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Chicago’s first protected bike lane on Kinzie St. increased ridership by 55 percent without increasing traffic congestion for cars.

Illinois Prairie Path continues to grow and improve

Since its inception in the 1960s, Illinois Prairie Path has woven itself through DuPage, Kane, and Cook Counties. As one of the nation’s pioneering rail trail projects, this 61-mile trail network offers plenty for Chicagoland residents to be proud of.

From the beginning and continuing on to this day, advocacy and collaboration have been crucial to the success of this trail that serves as the centerpiece for Chicagoland rail trails.

In 1963, May Watts of the Morton Arboretum sent a letter to the editor of the Chicago Tribune, calling for the conversion of the abandoned Chicago, Aurora and Elgin Railroad into a nature trail for future generations.

Watts spent several years working with volunteers and stakeholders to build awareness and support for the Illinois Prairie Path, which became one of the first rails-to-trails project in the North America.

“It served as a blueprint for so many other rails to trails conversion,” said Ken McClurg, director of the Illinois Prairie Path Corporation, a membership-based nonprofit that advocates to preserve and enhance the Illinois Prairie Path. “So, we’re proud of that.”

While DuPage County owns and oversees the Illinois Prairie Path, the IPPc works with the county and other stakeholders to maintain and improve the trail. For example, IPPc is working with DuDOT and Highways and Illinois Department of Transportation to extend the Illinois Prairie Path east from the trailhead at First Avenue in Maywood to the CTA Des Plaines Avenue Blue Line station.

 

 

Closing the gaps will improve connectivity and safety, according to McClurg. The project includes building crossings at arterial roads, improving trail connections between suburbs, enhancing access to mass transit, and creating off-street bike paths and on-street bike lanes to increase bicycling ridership. The project received its initial funding to move forward.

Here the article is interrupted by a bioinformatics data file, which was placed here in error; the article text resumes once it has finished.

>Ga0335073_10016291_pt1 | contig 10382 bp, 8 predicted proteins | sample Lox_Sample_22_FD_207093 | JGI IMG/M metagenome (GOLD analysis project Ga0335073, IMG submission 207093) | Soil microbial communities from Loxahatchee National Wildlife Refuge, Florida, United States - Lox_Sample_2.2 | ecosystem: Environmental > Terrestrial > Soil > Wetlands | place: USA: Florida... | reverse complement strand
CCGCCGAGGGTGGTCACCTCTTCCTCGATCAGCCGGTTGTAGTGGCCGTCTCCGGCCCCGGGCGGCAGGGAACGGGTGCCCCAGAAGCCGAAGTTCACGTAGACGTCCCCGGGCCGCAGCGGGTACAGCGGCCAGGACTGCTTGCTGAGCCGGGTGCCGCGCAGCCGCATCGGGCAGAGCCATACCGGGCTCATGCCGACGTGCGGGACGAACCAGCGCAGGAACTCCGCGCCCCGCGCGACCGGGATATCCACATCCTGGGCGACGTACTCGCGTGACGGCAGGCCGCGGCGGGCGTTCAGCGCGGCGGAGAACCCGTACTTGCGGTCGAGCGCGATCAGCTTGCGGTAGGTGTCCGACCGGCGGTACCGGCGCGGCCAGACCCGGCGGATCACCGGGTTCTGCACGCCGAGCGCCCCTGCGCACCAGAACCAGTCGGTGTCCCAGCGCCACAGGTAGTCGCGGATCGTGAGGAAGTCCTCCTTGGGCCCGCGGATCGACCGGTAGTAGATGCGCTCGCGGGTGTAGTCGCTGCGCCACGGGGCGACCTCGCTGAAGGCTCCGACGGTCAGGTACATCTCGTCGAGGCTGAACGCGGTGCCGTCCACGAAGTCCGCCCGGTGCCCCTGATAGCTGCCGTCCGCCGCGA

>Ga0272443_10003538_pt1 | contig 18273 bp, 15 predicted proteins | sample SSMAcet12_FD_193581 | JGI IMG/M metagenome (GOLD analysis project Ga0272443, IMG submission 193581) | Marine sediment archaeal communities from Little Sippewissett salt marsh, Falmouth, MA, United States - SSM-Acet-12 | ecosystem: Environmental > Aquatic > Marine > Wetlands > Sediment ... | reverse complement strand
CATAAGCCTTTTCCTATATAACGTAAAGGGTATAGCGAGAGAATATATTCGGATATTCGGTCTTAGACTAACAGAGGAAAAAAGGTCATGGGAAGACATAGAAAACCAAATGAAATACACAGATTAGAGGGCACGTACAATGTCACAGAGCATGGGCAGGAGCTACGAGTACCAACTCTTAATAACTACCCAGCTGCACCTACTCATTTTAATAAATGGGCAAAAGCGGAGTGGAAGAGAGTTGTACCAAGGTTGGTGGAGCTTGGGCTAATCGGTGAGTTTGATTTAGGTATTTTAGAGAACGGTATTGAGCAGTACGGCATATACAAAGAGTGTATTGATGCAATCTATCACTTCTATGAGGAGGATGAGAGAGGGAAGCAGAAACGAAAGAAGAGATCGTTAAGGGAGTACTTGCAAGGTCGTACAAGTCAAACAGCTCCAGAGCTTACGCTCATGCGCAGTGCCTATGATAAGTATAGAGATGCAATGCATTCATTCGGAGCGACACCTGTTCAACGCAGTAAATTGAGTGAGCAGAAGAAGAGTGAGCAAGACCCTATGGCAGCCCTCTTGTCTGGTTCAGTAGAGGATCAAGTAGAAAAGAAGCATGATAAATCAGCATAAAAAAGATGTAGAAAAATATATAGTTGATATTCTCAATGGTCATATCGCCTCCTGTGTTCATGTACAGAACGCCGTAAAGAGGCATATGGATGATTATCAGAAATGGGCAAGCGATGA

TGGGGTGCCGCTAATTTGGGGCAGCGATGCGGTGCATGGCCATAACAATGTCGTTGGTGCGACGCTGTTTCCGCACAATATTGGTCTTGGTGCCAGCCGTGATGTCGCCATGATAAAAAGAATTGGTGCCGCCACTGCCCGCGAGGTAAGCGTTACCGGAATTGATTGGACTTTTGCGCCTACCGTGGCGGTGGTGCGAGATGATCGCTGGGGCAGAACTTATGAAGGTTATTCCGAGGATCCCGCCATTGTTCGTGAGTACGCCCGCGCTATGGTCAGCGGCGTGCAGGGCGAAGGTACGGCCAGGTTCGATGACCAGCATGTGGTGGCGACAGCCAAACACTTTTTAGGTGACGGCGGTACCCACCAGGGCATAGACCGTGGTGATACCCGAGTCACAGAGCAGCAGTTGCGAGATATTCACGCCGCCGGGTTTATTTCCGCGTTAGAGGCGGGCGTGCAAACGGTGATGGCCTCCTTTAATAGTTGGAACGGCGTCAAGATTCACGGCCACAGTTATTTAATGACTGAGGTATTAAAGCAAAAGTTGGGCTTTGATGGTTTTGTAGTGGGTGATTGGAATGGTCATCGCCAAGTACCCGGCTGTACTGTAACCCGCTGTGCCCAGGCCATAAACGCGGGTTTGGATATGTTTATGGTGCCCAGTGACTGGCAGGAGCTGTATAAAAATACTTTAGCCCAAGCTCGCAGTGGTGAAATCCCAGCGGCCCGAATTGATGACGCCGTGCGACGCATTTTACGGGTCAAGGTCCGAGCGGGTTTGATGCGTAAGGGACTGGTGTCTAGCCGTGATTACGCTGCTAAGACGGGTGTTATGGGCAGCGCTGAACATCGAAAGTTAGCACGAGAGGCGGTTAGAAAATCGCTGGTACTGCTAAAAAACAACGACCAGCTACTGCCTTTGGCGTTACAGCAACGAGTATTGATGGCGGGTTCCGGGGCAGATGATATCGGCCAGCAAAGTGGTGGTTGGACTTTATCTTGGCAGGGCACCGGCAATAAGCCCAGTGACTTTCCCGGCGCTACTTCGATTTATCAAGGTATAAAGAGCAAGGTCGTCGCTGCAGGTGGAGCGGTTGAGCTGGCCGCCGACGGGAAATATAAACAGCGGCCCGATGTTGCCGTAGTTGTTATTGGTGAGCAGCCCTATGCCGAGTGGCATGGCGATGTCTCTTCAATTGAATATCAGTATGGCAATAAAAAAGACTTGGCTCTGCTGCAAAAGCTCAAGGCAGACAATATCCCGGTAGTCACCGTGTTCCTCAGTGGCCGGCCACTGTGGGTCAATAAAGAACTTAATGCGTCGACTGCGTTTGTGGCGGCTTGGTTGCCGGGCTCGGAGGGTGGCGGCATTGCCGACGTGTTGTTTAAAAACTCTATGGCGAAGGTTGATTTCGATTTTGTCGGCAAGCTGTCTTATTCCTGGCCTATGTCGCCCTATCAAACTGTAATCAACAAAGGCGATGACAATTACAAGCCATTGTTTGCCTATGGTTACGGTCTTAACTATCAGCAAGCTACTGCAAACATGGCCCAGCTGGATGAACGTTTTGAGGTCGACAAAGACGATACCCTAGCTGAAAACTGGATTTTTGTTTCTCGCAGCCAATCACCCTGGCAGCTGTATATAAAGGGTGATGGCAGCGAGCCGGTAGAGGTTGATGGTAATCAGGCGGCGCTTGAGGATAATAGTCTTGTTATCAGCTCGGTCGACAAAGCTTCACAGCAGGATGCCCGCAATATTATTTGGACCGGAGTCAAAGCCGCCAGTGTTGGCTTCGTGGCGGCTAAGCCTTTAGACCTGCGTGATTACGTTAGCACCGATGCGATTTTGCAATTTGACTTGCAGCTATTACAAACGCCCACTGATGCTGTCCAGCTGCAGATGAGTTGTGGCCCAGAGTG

Other IPPc projects include collaborating with IDOT to reroute a section of the Illinois Prairie Path in Hillside and Bellwood to enhance safety of the trail there and participating in the development of the DuPage County and Kane County trail plans.

In addition, the IPPc is working with the Village of Bellwood to beautify the trail with a mural and plant a Miyawaki Forest, a special type of forest that grows quickly and produces dense trees. And the group has been working to add amenities to the trail, including installing a milemarker post at the Warrenville trailhead and educational signs about plants on the trail in Maywood.

The IPPc is also working with the Friends of the East Branch DuPage River Trail to help the group secure the support it needs to build the East Branch DuPage River Trail, which will provide connectivity to the Illinois Prairie Path. “We’d like nothing more than to see that trail go in,” McClurg said. “So we partner with Ginger and the rest of her team as much as we can.”

“We can’t do much without having partners,” McClurg added. “We have partners with the counties, municipalities, corporations, the media, small businesses, and like-minded not-for-profits. … We promote the activities of our partners, especially obviously if it’s something that’s going to be of interest to Prairie Path users. That’s the criteria we use.”

 

During a recent webinar hosted by Active Transportation Alliance, advocates for several west suburban trails shared how communication, collaboration, resourcefulness, and tenacity have been key to successfully advocating for the creation, expansion and maintenance of these trails. This blog post was drawn from the webinar.